Understanding the activity patterns of Canadians at work and outside of work, and their association with overall health

Reasons for the study

An increasingly sedentary society has necessitated efforts to promote physical activity, and the workplace provides an ideal setting for activity promotion since more than 15 million Canadians spend half their days at work. However, activity at work might not confer the same health benefits as activity outside work. Many people might not find it possible to follow activity recommendations at work because of demanding work schedules, an inability to make work-related decisions, and unsupportive workplace environments. Furthermore, the activity patterns of men and women can be influenced by biological and social factors even when working in similar jobs. A better understanding of real-world workers' movement patterns can inform health recommendations that workers can feasibly undertake at work.

Previous Canadian studies examining workers’ activity patterns have generally relied on self-reported data that are subject to recall and social desirability biases, thus limiting the accuracy and reliability of the findings. Accelerometers have created opportunities to improve surveillance and analytic research on activity and health in free-living individuals, although their use has been mostly limited to small studies. To our knowledge, no studies have objectively measured the movement patterns of a representative sample of Canadian workers.

This study aims to fill this gap. Using accelerometer-based data, it is examining movement behaviours both during work and outside of work among a large sample of workers to gain insight into the associations between various movement behaviours and cardiometabolic risk. Cardiometabolic risk refers to the possibility of developing cardiovascular and metabolic diseases, including Type 2 diabetes and metabolic syndrome, and represents a leading cause of preventable death worldwide.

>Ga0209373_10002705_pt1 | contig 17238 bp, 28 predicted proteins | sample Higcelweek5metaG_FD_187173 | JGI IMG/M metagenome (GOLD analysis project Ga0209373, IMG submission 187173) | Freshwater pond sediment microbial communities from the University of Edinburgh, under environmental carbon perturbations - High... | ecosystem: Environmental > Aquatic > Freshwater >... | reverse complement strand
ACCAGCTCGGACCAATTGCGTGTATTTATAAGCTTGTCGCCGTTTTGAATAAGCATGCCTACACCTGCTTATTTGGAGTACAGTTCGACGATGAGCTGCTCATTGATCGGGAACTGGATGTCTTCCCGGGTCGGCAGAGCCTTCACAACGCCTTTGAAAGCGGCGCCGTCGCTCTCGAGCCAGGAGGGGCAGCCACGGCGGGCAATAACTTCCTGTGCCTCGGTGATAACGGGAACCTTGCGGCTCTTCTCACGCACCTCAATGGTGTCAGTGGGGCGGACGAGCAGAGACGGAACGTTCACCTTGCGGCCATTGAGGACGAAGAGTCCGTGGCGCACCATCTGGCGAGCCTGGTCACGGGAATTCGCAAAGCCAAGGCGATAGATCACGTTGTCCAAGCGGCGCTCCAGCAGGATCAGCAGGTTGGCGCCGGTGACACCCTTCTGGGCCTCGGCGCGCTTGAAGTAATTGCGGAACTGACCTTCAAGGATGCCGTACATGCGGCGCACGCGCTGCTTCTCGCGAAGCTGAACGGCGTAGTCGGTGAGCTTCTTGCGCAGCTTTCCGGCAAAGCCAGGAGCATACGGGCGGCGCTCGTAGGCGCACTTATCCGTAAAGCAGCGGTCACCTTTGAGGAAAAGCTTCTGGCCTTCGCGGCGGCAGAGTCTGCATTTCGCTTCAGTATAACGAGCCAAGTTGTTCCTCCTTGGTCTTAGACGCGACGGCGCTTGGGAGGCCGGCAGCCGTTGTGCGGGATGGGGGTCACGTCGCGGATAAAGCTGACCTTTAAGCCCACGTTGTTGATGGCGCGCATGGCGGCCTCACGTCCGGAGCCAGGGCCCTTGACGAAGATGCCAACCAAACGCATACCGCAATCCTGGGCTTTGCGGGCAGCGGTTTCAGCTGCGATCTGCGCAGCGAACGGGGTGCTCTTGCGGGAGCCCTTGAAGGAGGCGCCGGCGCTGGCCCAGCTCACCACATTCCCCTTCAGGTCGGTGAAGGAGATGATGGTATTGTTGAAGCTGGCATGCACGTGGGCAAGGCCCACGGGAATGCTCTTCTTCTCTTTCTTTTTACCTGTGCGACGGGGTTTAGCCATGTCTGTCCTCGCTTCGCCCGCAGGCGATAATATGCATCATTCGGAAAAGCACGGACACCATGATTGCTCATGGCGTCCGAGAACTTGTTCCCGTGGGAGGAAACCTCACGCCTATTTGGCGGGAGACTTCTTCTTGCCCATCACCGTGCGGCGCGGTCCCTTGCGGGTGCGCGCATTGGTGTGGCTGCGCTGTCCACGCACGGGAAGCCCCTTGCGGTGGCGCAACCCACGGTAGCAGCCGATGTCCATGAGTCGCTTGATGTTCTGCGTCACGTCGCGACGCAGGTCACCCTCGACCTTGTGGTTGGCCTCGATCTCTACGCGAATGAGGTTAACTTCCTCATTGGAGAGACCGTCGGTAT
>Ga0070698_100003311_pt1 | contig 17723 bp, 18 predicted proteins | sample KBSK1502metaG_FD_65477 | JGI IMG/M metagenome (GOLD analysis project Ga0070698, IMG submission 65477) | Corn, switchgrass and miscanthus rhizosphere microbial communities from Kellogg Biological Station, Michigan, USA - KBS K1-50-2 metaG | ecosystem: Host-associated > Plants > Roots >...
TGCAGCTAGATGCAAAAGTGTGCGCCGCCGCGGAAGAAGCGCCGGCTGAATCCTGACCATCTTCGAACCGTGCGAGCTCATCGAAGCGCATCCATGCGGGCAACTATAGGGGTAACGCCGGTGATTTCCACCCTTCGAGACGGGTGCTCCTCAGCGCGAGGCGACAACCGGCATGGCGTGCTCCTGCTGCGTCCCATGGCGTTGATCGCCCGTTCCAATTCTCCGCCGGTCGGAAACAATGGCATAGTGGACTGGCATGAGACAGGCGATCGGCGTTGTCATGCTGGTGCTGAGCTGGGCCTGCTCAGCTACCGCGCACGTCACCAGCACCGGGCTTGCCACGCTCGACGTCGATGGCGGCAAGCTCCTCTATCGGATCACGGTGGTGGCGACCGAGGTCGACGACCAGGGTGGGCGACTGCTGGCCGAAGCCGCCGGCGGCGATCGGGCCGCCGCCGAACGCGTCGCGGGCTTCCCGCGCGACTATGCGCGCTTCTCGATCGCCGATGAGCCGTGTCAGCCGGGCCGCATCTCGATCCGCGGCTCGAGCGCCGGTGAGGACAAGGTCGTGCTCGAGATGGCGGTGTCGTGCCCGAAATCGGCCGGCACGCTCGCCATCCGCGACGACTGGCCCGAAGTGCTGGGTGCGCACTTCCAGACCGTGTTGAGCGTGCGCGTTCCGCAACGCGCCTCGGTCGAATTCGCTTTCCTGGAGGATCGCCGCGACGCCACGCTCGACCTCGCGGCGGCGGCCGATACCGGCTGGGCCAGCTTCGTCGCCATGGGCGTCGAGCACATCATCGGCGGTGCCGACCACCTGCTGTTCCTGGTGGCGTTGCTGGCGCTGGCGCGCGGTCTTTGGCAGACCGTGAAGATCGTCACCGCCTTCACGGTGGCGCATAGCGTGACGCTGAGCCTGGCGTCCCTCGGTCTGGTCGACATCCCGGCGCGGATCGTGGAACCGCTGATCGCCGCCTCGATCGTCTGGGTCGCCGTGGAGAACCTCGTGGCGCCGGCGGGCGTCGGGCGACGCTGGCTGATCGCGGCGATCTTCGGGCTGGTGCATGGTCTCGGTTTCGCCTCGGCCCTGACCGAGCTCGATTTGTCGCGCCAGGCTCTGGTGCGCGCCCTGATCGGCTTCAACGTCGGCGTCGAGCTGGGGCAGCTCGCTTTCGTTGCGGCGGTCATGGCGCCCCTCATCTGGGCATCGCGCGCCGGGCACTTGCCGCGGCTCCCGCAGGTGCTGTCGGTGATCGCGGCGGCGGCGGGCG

Objectives of the study

  • To describe the movement patterns of Canadian workers at work and outside of work
  • To explore differences in movement patterns between older and younger workers, between men and women
  • To identify which patterns are associated with optimal cardiometabolic health profiles

Target audience

This project fills an unexplored gap in our understanding of how much Canadians move at their jobs, how that movement contributes to overall movement levels and, in turn, cardiometabolic health. The findings will point to movement patterns that are both feasible and beneficial for workers, as well as inform public health recommendations on whether certain movement patterns at work offer protective cardiometabolic benefits.

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Project status


Research team

Funded by

Canadian Institutes of Health Research